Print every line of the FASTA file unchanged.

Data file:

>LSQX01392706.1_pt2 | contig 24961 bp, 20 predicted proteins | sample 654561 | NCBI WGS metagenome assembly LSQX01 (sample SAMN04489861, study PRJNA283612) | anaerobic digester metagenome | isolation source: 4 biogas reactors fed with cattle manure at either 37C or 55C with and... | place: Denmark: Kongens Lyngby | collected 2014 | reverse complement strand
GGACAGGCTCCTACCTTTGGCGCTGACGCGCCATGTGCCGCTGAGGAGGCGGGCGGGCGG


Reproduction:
>LSQX01392706.1_pt2 | contig 24961 bp, 20 predicted proteins | sample 654561 | NCBI WGS metagenome assembly LSQX01 (sample SAMN04489861, study PRJNA283612) | anaerobic digester metagenome | isolation source: 4 biogas reactors fed with cattle manure at either 37C or 55C with and... | place: Denmark: Kongens Lyngby | collected 2014 | reverse complement strand
GGACAGGCTCCTACCTTTGGCGCTGACGCGCCATGTGCCGCTGAGGAGGCGGGCGGGCGG